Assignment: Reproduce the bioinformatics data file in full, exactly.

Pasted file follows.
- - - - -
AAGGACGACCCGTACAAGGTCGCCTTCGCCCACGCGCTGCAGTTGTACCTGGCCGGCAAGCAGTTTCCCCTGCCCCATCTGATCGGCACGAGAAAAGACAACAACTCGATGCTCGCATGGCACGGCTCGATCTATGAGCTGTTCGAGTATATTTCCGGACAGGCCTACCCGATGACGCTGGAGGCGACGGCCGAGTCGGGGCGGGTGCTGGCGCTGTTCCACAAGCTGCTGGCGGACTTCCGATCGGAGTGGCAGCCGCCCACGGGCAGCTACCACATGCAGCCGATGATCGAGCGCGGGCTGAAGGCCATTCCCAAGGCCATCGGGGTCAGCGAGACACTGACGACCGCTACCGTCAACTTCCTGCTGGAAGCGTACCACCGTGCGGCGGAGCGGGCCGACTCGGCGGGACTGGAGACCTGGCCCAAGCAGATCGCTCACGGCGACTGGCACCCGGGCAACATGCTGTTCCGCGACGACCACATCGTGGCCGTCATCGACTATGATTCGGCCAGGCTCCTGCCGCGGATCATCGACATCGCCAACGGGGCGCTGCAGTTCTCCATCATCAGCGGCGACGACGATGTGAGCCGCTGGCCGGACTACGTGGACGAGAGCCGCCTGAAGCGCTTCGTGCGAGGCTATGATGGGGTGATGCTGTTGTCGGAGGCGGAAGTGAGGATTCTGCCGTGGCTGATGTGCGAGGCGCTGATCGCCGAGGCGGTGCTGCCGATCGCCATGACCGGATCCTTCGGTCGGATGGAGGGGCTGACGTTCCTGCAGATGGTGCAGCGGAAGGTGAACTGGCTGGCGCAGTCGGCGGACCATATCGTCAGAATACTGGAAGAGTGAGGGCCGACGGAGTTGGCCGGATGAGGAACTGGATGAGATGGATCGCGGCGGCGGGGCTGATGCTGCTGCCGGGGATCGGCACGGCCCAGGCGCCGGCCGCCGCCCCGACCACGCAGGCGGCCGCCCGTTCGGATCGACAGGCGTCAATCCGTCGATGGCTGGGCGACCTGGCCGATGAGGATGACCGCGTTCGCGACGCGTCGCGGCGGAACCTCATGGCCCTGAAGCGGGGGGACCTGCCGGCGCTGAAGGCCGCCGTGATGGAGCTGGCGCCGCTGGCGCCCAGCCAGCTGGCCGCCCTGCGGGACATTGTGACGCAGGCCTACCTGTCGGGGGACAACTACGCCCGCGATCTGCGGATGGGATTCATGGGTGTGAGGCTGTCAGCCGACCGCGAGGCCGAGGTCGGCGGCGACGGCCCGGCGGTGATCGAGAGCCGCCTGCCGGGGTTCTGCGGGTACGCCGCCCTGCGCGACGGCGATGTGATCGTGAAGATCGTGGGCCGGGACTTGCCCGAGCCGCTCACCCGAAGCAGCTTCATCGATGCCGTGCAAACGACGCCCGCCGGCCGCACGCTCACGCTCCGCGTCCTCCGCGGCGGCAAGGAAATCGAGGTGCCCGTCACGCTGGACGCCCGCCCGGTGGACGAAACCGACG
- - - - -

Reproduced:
AAGGACGACCCGTACAAGGTCGCCTTCGCCCACGCGCTGCAGTTGTACCTGGCCGGCAAGCAGTTTCCCCTGCCCCATCTGATCGGCACGAGAAAAGACAACAACTCGATGCTCGCATGGCACGGCTCGATCTATGAGCTGTTCGAGTATATTTCCGGACAGGCCTACCCGATGACGCTGGAGGCGACGGCCGAGTCGGGGCGGGTGCTGGCGCTGTTCCACAAGCTGCTGGCGGACTTCCGATCGGAGTGGCAGCCGCCCACGGGCAGCTACCACATGCAGCCGATGATCGAGCGCGGGCTGAAGGCCATTCCCAAGGCCATCGGGGTCAGCGAGACACTGACGACCGCTACCGTCAACTTCCTGCTGGAAGCGTACCACCGTGCGGCGGAGCGGGCCGACTCGGCGGGACTGGAGACCTGGCCCAAGCAGATCGCTCACGGCGACTGGCACCCGGGCAACATGCTGTTCCGCGACGACCACATCGTGGCCGTCATCGACTATGATTCGGCCAGGCTCCTGCCGCGGATCATCGACATCGCCAACGGGGCGCTGCAGTTCTCCATCATCAGCGGCGACGACGATGTGAGCCGCTGGCCGGACTACGTGGACGAGAGCCGCCTGAAGCGCTTCGTGCGAGGCTATGATGGGGTGATGCTGTTGTCGGAGGCGGAAGTGAGGATTCTGCCGTGGCTGATGTGCGAGGCGCTGATCGCCGAGGCGGTGCTGCCGATCGCCATGACCGGATCCTTCGGTCGGATGGAGGGGCTGACGTTCCTGCAGATGGTGCAGCGGAAGGTGAACTGGCTGGCGCAGTCGGCGGACCATATCGTCAGAATACTGGAAGAGTGAGGGCCGACGGAGTTGGCCGGATGAGGAACTGGATGAGATGGATCGCGGCGGCGGGGCTGATGCTGCTGCCGGGGATCGGCACGGCCCAGGCGCCGGCCGCCGCCCCGACCACGCAGGCGGCCGCCCGTTCGGATCGACAGGCGTCAATCCGTCGATGGCTGGGCGACCTGGCCGATGAGGATGACCGCGTTCGCGACGCGTCGCGGCGGAACCTCATGGCCCTGAAGCGGGGGGACCTGCCGGCGCTGAAGGCCGCCGTGATGGAGCTGGCGCCGCTGGCGCCCAGCCAGCTGGCCGCCCTGCGGGACATTGTGACGCAGGCCTACCTGTCGGGGGACAACTACGCCCGCGATCTGCGGATGGGATTCATGGGTGTGAGGCTGTCAGCCGACCGCGAGGCCGAGGTCGGCGGCGACGGCCCGGCGGTGATCGAGAGCCGCCTGCCGGGGTTCTGCGGGTACGCCGCCCTGCGCGACGGCGATGTGATCGTGAAGATCGTGGGCCGGGACTTGCCCGAGCCGCTCACCCGAAGCAGCTTCATCGATGCCGTGCAAACGACGCCCGCCGGCCGCACGCTCACGCTCCGCGTCCTCCGCGGCGGCAAGGAAATCGAGGTGCCCGTCACGCTGGACGCCCGCCCGGTGGACGAAACCGACG